For the family of Jersey City native Patricia Viola, the morning of Feb. 13, 2001 began just like any other Tuesday. Pat’s husband, Jim, left for work. The Viola children, Christine and Michael, headed to school. And Pat, a 42-year-old stay-at-home mom who volunteered regularly at a school library, left home for her usual volunteer assignment.
But some time between that ordinary morning and later that afternoon, an extraordinary event turned the Violas’ world upside down. Pat, an epileptic who had moved with her family to Bogota, N.J., went missing around midday.
Her epilepsy medication, purse, wallet, cell phone, identification, credit and debit cards, and house keys were left at the house. When Pat vanished, it seems the only thing she took was herself.
For the remaining Viola family members, particularly Jim, that day began a 10-year search that continues to this day.
Part of the search has involved Hudson County.
“Did she met up with trouble or have a seizure as a result of her epilepsy,” asks the site. “Did she end up a hospital or similar facility around that time? Did she get into a car in front of our home in Bogota, NJ? Was she picked up by a taxi or board a bus? Remember, Pat did not have access to a car that day. If someone gave Pat a ride that day, we would like to talk to you. We have lots of questions, but still no answers.”
On Monday, Oct. 24 the Investigation Discovery Channel will profile the Pat Viola case on its program “Disappeared,” in an attempt to get some answers.
“Over the last few months, we have been working with the producers of ‘Disappeared’ on an episode for Patricia,” said her husband. “This one-hour, nationally shown show…will be by far the best opportunity to generate tips and determine what happened that day.”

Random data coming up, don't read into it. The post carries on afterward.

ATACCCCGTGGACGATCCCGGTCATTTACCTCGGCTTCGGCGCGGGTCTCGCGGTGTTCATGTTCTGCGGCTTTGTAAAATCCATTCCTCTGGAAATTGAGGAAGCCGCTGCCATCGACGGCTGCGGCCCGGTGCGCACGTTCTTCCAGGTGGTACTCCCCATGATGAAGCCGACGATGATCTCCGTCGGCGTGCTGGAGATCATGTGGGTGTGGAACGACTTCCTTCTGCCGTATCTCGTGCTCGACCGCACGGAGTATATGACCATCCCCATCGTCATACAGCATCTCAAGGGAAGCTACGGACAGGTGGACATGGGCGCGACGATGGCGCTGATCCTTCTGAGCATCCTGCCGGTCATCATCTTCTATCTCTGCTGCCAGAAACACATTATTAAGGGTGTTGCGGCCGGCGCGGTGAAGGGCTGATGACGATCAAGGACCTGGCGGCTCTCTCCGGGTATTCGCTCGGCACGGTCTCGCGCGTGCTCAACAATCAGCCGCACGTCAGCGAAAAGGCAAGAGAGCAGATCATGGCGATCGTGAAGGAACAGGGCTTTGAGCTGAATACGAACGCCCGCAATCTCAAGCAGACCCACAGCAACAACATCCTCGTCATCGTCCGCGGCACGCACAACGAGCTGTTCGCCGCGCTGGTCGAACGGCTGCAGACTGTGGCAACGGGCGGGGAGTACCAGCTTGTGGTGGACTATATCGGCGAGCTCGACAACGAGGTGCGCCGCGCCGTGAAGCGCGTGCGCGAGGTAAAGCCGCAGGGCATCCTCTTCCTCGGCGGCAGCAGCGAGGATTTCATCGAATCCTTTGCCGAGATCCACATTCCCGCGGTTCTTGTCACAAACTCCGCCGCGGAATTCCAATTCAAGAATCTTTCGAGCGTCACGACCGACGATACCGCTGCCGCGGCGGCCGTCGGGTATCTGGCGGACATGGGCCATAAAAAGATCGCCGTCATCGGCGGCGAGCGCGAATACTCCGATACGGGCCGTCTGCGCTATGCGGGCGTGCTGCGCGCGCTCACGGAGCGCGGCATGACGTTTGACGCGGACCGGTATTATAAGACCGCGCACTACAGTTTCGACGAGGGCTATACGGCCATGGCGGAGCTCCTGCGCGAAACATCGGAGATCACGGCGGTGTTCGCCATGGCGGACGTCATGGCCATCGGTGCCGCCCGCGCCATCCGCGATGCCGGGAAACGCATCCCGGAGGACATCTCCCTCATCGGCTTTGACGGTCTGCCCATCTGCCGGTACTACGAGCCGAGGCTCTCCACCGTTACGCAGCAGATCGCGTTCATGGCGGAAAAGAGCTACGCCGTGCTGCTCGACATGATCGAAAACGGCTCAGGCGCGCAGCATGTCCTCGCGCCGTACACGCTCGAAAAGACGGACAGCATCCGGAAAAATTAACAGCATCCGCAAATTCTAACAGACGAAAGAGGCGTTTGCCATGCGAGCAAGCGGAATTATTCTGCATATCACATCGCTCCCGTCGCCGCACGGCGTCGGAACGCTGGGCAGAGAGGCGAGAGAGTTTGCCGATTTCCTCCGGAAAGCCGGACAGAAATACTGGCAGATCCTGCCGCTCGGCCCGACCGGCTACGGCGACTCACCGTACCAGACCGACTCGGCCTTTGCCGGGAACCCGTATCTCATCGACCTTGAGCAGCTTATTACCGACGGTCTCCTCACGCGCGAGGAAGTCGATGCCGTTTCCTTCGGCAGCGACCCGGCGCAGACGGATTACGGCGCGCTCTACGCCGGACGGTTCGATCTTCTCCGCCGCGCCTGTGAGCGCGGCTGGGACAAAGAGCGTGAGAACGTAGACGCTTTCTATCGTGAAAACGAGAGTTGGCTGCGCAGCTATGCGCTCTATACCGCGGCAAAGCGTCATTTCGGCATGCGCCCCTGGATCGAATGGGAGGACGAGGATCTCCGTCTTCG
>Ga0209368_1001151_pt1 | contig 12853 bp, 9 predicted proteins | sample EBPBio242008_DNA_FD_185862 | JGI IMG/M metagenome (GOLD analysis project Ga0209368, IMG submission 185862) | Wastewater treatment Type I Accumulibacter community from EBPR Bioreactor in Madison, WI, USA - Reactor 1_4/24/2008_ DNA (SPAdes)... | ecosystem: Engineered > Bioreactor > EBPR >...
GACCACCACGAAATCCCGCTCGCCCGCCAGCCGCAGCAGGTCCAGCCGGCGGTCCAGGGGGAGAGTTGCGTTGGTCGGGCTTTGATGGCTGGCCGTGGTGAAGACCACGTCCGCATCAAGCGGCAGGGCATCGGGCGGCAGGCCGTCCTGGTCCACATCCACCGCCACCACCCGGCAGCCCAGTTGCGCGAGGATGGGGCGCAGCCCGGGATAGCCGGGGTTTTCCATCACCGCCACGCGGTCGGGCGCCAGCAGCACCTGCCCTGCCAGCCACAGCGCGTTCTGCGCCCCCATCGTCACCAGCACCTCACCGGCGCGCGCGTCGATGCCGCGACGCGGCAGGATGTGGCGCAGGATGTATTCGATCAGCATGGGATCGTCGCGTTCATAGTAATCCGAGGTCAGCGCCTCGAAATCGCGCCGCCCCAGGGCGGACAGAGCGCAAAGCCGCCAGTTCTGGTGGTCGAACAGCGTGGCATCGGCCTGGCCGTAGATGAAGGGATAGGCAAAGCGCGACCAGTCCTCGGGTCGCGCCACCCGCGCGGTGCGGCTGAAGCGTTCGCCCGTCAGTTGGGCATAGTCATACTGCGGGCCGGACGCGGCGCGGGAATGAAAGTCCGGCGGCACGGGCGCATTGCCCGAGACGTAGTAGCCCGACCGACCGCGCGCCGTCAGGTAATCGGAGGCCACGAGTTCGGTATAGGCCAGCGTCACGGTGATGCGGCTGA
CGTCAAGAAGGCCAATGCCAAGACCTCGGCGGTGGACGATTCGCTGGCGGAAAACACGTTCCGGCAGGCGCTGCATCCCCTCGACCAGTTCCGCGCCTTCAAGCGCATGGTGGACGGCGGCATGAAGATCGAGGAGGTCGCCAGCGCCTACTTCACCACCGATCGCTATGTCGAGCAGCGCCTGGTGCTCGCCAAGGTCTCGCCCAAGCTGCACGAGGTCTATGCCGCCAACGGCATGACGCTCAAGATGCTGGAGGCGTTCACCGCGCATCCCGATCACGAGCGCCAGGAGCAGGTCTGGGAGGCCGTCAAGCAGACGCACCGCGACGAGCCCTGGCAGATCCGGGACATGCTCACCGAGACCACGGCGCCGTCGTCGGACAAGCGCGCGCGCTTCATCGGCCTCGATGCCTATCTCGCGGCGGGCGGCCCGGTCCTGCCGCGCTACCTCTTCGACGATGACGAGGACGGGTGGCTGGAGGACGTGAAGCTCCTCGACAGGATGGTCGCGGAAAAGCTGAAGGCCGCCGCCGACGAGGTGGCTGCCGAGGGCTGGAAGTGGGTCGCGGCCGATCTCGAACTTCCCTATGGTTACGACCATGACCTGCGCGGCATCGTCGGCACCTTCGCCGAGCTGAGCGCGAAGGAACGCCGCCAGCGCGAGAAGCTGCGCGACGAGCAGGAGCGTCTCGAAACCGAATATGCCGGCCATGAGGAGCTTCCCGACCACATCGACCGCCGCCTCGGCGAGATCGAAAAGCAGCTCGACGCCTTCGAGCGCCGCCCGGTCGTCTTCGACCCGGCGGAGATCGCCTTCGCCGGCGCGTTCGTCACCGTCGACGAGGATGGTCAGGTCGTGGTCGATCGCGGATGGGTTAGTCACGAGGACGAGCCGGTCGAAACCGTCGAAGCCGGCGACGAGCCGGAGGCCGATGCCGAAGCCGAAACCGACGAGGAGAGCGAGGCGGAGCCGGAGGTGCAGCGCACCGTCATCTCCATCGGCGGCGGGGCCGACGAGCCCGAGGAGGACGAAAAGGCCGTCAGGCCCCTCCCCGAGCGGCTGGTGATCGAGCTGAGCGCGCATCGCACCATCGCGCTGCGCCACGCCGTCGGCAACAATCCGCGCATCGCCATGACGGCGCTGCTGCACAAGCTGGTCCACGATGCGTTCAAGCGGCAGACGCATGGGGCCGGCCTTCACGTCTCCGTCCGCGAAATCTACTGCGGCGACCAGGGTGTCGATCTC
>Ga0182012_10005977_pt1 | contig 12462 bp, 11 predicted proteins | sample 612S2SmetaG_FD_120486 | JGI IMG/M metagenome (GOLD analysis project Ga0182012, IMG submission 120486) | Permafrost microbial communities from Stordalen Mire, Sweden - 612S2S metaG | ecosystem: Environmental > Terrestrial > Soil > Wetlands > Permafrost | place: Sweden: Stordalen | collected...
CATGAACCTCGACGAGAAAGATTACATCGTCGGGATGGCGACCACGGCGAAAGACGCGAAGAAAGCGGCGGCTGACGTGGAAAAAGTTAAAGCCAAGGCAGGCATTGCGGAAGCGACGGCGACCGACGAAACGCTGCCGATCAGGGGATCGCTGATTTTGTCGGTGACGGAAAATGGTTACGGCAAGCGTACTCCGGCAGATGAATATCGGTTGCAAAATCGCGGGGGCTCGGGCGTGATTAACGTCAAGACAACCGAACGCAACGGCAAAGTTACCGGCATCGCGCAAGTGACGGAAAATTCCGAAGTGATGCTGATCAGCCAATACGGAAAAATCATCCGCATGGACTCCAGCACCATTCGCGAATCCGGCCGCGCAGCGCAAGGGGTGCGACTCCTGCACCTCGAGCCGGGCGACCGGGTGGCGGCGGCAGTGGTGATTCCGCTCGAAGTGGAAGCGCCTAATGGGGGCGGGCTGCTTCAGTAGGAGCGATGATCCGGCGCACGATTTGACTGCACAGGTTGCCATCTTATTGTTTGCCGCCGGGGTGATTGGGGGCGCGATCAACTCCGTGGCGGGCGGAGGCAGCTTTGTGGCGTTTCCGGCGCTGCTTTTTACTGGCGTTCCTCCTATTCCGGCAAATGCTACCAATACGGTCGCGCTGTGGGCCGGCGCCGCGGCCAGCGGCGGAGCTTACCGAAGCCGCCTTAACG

The “Disappeared” episode on the Viola case is titled “Missing Valentine.”
Details of a disappearance
Pat did, in fact, make it to her volunteer assignment at the school, where she was on duty from about 8:30 to 11:30 a.m.
Based on records from the family’s security alarm company, when Pat set the house alarm that morning she inadvertently left the door to the home slightly ajar. This caused the house alarm to be triggered after she left. Police were dispatched to the house, but believed everything to be fine, and left.
Pat returned home at about 11:45 a.m. and, based on phone records, made a call to her mother at around 12:30 p.m. Her mother was the last person to ever hear from Pat.
Based on additional information from the alarm company, Pat reset the house alarm at 1:11 p.m. The alarm was still set when Jim returned home at 4:30 p.m. and deactivated the system.
Police believe this to be the window of time when Pat disappeared.
“We’re still trying to verify her activities and movements that afternoon,” said Jim.
Based on information obtained by one of her friends, there was speculation that Pat, who did not have access to a car that day, may have walked to a nearby pharmacy to buy a Valentine’s Day gift.
While foul play cannot be ruled out, Jim has been steadfast in his belief that his wife is alive and is still missing. He talks about her in the present tense.